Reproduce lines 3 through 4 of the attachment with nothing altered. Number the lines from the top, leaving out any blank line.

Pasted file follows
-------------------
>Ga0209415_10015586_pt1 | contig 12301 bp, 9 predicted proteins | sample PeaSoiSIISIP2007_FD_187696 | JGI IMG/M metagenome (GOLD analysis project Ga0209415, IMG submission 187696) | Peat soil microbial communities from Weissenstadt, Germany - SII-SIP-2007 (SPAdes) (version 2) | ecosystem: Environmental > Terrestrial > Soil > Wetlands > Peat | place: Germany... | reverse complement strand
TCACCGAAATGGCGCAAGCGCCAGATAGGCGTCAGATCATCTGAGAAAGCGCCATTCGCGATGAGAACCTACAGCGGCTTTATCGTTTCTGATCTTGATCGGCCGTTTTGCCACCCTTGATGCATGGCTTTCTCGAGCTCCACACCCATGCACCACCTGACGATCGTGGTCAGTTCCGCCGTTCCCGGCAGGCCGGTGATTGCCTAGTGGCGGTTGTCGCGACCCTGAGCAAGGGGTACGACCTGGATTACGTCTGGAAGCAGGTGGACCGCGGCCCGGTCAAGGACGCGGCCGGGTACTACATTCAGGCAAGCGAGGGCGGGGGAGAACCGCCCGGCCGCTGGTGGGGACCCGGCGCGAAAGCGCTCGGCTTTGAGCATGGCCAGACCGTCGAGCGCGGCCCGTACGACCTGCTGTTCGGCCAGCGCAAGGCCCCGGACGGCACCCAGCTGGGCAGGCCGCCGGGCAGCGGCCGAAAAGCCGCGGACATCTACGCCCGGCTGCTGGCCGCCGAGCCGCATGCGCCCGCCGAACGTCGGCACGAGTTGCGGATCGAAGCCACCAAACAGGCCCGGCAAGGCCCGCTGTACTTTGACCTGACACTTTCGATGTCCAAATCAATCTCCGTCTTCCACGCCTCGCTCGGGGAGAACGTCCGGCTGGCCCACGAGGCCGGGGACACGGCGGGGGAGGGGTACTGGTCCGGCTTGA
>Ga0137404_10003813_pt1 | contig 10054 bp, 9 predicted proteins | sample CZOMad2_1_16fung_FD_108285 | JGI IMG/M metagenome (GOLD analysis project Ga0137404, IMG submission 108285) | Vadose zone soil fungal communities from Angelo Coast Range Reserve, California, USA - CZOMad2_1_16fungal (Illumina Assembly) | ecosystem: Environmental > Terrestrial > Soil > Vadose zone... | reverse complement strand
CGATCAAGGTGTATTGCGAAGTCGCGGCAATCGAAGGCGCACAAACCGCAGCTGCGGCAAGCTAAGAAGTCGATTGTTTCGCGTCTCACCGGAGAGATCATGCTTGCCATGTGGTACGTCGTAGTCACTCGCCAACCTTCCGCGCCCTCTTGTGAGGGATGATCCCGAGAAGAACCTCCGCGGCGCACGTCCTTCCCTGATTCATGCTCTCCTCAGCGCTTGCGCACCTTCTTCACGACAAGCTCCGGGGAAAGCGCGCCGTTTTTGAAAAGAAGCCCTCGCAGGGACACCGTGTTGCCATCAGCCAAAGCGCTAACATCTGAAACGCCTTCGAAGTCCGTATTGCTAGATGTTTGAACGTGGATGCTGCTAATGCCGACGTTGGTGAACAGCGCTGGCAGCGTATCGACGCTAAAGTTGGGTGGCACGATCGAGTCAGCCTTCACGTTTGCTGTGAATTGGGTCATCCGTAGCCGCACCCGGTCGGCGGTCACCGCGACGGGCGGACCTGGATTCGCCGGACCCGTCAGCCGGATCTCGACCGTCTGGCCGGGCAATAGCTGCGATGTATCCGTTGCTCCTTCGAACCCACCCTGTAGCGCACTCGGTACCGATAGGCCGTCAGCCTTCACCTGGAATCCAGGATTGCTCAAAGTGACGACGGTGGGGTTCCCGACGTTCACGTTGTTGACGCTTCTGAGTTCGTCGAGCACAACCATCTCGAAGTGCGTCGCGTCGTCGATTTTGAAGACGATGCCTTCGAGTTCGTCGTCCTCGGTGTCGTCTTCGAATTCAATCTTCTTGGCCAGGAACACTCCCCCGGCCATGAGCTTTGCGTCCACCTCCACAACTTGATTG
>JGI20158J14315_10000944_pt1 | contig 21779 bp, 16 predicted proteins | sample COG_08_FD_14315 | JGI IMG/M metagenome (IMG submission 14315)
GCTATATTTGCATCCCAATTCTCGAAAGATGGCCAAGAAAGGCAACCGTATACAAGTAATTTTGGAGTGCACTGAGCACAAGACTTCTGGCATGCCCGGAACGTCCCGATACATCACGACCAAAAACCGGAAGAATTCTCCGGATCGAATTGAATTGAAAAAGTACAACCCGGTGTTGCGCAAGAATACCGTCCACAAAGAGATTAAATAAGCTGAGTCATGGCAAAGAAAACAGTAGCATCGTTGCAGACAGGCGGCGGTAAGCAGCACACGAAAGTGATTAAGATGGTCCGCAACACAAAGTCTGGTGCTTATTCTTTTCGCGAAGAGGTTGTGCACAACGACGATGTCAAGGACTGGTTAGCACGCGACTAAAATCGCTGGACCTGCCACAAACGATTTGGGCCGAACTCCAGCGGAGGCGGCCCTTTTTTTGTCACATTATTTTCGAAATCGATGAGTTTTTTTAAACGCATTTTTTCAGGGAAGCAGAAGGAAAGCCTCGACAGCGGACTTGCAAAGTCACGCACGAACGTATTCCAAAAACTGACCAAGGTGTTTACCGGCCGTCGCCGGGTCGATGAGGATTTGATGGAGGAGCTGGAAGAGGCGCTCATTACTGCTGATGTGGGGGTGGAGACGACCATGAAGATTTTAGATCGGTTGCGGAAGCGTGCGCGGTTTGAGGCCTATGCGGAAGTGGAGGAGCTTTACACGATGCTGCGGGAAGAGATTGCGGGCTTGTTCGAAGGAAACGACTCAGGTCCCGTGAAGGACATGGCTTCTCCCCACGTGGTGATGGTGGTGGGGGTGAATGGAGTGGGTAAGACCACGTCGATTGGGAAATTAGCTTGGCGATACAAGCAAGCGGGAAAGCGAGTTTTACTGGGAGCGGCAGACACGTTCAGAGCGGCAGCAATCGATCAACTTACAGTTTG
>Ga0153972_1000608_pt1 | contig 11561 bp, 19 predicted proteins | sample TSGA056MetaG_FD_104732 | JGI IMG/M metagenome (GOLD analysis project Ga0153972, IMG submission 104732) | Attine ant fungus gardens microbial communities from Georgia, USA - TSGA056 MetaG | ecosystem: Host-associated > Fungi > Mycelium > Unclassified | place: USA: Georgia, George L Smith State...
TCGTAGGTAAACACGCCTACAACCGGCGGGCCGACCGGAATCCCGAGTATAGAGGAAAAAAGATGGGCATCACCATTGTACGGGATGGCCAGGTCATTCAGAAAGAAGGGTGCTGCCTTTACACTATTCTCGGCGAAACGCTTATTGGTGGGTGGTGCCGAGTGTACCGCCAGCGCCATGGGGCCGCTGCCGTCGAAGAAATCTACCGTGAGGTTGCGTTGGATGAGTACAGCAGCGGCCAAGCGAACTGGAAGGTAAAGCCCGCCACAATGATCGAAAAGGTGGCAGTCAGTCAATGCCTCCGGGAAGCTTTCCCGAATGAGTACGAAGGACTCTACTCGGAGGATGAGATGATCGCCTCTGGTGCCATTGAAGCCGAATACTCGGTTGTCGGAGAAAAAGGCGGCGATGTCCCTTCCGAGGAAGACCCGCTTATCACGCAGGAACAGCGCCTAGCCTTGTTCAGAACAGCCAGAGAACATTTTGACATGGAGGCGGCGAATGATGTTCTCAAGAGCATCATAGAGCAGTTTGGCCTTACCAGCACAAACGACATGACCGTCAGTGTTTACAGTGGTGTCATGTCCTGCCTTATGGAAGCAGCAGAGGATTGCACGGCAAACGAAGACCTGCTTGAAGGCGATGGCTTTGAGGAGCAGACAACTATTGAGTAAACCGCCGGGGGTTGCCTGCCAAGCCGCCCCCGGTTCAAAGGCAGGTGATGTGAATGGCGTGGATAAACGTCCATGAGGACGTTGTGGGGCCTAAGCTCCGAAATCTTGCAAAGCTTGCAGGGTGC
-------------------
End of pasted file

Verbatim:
>Ga0137404_10003813_pt1 | contig 10054 bp, 9 predicted proteins | sample CZOMad2_1_16fung_FD_108285 | JGI IMG/M metagenome (GOLD analysis project Ga0137404, IMG submission 108285) | Vadose zone soil fungal communities from Angelo Coast Range Reserve, California, USA - CZOMad2_1_16fungal (Illumina Assembly) | ecosystem: Environmental > Terrestrial > Soil > Vadose zone... | reverse complement strand
CGATCAAGGTGTATTGCGAAGTCGCGGCAATCGAAGGCGCACAAACCGCAGCTGCGGCAAGCTAAGAAGTCGATTGTTTCGCGTCTCACCGGAGAGATCATGCTTGCCATGTGGTACGTCGTAGTCACTCGCCAACCTTCCGCGCCCTCTTGTGAGGGATGATCCCGAGAAGAACCTCCGCGGCGCACGTCCTTCCCTGATTCATGCTCTCCTCAGCGCTTGCGCACCTTCTTCACGACAAGCTCCGGGGAAAGCGCGCCGTTTTTGAAAAGAAGCCCTCGCAGGGACACCGTGTTGCCATCAGCCAAAGCGCTAACATCTGAAACGCCTTCGAAGTCCGTATTGCTAGATGTTTGAACGTGGATGCTGCTAATGCCGACGTTGGTGAACAGCGCTGGCAGCGTATCGACGCTAAAGTTGGGTGGCACGATCGAGTCAGCCTTCACGTTTGCTGTGAATTGGGTCATCCGTAGCCGCACCCGGTCGGCGGTCACCGCGACGGGCGGACCTGGATTCGCCGGACCCGTCAGCCGGATCTCGACCGTCTGGCCGGGCAATAGCTGCGATGTATCCGTTGCTCCTTCGAACCCACCCTGTAGCGCACTCGGTACCGATAGGCCGTCAGCCTTCACCTGGAATCCAGGATTGCTCAAAGTGACGACGGTGGGGTTCCCGACGTTCACGTTGTTGACGCTTCTGAGTTCGTCGAGCACAACCATCTCGAAGTGCGTCGCGTCGTCGATTTTGAAGACGATGCCTTCGAGTTCGTCGTCCTCGGTGTCGTCTTCGAATTCAATCTTCTTGGCCAGGAACACTCCCCCGGCCATGAGCTTTGCGTCCACCTCCACAACTTGATTG